Installation of the Curiosity Zone has officially begun! In just over a week our exhibition will be up and running and our exhibits will be together in their new home. In the run up to the opening the blog will be taking a look back at our very first exhibits and filling in some gaps in their history.
So lets begin with our third exhibit, ‘Outline’. As an idea it had been around even before this project began, but there had never been a suitable place for it in any of our exhibitions. It’s original concept was a slab of stone showing a suitable number of fossils alongside tracing paper, pencils and somewhere to display traced pictures.
But immediately we saw two issues we would need to tackle before we could progress the idea any further.
First of all what form the tracing paper would be dispensed in (individual sheets or a large paper roll) and secondly how we could provide a clean and simple way for visitors to display their work on the lightbox, but still remove it if they wanted to.
This far back in the project we hadn’t yet formed our Curiosity Advisors testing group so the only way to find an answer was to leave our prototype on the floor with a roll of paper for a few days and with sheets for the rest.
The footage and drawings left by our visitors pointed us towards sticking with sheets rather than a roll. Besides the fact the sheets seemed to produce much more varied drawings, the roll of paper also had more technical issues. It would require frequent maintenance by a member of staff, either when the paper ran out, or when a visitor wanted to take their work home or display it in the exhibition. We felt the sheets gave visitors much more ownership over what they had drawn and we liked that they would be the ones to decide which items would be displayed.
But to do this we needed to find an appropriate way for visitors to secure their work on our lightbox. Something strong, but semi-permanent in case they changed their minds. And a method that didn’t use consumables or leave residue when an item was removed. The team envisioned something like the device used in restaurant kitchens to hold orders.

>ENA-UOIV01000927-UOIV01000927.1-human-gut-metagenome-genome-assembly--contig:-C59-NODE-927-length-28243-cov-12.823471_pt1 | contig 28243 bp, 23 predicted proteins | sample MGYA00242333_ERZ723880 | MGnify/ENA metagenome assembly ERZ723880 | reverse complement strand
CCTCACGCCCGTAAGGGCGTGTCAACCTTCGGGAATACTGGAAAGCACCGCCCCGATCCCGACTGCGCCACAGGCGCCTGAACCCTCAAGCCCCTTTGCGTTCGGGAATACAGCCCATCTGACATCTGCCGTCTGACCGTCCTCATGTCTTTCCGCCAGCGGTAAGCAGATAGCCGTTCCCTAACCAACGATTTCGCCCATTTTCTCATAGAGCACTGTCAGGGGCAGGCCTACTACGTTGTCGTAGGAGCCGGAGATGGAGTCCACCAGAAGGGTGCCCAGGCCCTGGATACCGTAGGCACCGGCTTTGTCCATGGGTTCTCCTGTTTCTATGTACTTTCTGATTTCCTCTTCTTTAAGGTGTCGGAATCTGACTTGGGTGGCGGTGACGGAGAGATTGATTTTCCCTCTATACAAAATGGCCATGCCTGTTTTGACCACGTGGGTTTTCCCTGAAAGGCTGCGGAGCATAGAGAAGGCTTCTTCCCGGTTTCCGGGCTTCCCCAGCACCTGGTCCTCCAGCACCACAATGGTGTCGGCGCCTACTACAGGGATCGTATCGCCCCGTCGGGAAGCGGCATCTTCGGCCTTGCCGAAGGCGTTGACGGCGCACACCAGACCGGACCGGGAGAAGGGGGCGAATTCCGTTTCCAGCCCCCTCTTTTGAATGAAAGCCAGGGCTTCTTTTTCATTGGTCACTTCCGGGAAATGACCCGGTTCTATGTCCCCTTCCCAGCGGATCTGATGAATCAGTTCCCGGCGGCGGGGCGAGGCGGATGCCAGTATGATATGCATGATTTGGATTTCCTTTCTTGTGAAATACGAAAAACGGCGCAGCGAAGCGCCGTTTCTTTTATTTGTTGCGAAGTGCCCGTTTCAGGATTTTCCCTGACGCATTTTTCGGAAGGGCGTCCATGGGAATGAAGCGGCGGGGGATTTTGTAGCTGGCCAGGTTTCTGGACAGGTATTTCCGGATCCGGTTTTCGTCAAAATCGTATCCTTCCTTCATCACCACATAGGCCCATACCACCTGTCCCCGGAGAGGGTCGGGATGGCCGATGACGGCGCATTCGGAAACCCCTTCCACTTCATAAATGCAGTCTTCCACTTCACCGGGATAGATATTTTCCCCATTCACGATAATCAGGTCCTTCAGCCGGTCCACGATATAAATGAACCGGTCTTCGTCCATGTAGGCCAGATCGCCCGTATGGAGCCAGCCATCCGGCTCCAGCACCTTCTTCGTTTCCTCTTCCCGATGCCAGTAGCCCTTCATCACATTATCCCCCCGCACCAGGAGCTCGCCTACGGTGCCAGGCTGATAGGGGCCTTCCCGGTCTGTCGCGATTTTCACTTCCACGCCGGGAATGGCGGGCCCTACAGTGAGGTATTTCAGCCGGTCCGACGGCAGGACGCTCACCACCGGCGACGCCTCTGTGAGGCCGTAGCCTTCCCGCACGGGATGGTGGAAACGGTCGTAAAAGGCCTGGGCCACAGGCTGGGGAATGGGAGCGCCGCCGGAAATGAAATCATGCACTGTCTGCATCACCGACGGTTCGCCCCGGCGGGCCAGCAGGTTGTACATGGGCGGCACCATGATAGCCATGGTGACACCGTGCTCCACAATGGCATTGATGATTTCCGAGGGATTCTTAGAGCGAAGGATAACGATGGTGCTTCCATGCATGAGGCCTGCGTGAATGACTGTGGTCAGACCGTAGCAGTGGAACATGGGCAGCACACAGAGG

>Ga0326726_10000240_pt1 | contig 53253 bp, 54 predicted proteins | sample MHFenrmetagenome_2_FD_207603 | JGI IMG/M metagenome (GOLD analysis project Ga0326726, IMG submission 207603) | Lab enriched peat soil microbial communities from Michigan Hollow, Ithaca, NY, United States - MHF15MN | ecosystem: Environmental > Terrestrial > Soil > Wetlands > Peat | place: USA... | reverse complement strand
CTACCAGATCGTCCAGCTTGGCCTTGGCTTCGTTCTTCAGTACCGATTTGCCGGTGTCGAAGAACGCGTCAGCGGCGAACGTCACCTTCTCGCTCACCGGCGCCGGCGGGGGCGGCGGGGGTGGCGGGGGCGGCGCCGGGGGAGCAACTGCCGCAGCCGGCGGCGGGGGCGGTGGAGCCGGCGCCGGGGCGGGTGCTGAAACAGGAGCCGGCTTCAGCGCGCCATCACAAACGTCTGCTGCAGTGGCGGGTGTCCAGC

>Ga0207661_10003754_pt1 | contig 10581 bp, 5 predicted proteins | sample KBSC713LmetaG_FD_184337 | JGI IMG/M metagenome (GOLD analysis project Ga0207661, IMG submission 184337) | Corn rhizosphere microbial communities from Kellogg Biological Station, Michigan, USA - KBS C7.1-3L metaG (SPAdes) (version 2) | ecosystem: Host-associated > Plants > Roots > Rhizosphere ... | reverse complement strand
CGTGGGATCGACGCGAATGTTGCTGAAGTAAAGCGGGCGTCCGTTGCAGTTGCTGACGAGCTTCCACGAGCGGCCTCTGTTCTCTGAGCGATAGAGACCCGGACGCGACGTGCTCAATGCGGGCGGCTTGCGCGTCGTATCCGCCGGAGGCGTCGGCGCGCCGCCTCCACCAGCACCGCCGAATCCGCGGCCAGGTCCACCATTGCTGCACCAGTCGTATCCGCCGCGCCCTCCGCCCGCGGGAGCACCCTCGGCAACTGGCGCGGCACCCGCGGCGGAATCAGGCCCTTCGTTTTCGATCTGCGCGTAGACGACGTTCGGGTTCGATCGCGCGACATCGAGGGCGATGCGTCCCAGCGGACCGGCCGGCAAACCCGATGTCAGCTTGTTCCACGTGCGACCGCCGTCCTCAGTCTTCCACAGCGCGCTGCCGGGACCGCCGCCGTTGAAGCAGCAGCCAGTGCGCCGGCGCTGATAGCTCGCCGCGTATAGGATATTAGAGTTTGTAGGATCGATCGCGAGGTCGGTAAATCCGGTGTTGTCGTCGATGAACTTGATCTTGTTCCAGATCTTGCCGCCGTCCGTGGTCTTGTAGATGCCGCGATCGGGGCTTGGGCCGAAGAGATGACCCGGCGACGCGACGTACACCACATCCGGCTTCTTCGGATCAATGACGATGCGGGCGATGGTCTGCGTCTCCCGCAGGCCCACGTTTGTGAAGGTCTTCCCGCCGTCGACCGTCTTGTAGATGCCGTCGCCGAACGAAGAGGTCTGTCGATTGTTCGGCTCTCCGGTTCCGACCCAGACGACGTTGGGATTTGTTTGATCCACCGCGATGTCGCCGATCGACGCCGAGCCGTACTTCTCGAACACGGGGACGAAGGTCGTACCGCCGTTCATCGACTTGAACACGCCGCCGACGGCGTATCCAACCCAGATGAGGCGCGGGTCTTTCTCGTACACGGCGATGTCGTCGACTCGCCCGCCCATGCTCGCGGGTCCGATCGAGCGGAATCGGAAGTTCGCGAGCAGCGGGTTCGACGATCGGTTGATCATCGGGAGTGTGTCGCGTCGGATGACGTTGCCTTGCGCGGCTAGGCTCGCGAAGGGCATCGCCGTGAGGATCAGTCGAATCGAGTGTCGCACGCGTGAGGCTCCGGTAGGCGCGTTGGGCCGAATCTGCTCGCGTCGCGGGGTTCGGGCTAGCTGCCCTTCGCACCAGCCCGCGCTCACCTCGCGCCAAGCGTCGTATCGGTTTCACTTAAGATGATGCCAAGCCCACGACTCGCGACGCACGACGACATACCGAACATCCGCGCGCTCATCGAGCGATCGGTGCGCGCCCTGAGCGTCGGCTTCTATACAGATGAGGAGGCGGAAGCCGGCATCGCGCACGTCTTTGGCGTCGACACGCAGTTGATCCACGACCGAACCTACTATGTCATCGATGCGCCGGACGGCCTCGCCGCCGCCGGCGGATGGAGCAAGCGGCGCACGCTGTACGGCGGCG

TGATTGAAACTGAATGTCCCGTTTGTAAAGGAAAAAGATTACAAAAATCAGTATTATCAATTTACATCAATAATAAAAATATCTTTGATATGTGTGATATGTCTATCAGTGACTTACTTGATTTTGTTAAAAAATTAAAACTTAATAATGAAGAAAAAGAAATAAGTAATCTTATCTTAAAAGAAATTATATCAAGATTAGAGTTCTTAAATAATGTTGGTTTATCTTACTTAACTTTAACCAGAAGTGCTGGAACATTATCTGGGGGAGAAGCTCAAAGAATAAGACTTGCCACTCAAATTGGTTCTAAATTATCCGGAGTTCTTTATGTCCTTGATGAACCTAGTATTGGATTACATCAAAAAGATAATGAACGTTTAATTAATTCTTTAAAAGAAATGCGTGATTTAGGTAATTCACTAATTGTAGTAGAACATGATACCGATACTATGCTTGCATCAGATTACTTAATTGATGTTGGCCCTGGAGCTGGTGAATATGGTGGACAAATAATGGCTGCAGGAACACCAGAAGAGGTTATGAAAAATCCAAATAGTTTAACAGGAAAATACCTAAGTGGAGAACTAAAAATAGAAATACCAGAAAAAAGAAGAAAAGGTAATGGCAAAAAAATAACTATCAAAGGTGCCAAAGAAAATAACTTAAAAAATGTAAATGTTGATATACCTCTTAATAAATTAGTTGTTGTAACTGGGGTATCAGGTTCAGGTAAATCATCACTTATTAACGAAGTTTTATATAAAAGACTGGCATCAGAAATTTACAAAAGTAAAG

The rows of marbles inside hold single paper sheets firmly but not so strongly that the sheet can’t be removed with a simple tug. It also reduces the worry of finger traps and negates the need for anything to be stuck to the surface of the lightbox.
Unfortunately for us no-one knew their official name. And it turns out internet search engines aren’t very good at deciphering ‘what’s the name of that thing they use in restaurants to hold orders?’
Richard persevered though and finally discovered their official name to be ‘tab grabbers’. With the quest for a suitable holder now over we were all set to finish the exhibit.
Except there was still one small niggle in the back of our minds. While the drawings we’d seen from visitors in our first test had been good, they’d been a little limited. We realised that because the fossils in the slab were never going to change, there was only so many drawings you could do. We debated adding other variables such as coloured pencils or fossil plates for rubbing, but felt they too had a limiting factor.
So we created a second table that featured abstract patterns and etched letters for rubbing, to help our visitors create more unique tracings.
Armed with our new table we left the exhibit on the floor for evaluation once more. We were pleased to see that visitors used both tables equally, with some even combining elements of both for their creations. Here you can see two of the drawings that were left on display by our visitors at the end of our evaluation.
But that isn’t the end of the story.
This is the only exhibit to have a potentially high turnover of consumables. As yet we don’t know how quickly the tracing paper will be used up and so how much on average it’s going to cost us over the years. The success of this exhibit hinges on knowing these things, but unfortunately we can’t know them until it’s officially on the exhibition floor.
It is also the only exhibit to have it’s own title. Not an exhibit name, but rather a direction to our sharing site. Again we have no idea how successful this will be until we trial it on the exhibition floor longterm.
So Outline still has a lot of answers to give us. But it’s certainly not the only one. All of our exhibits are essentially ’beta-final’ versions that we are prepared to tweak if it turns out they don’t work for our visitors. After all you can’t really know if any design works until your key audience have used it for an extended period of time. For many people installing an exhibit might seem like the end, but for us it’s just the beginning of a new chapter of evaluation and discovery.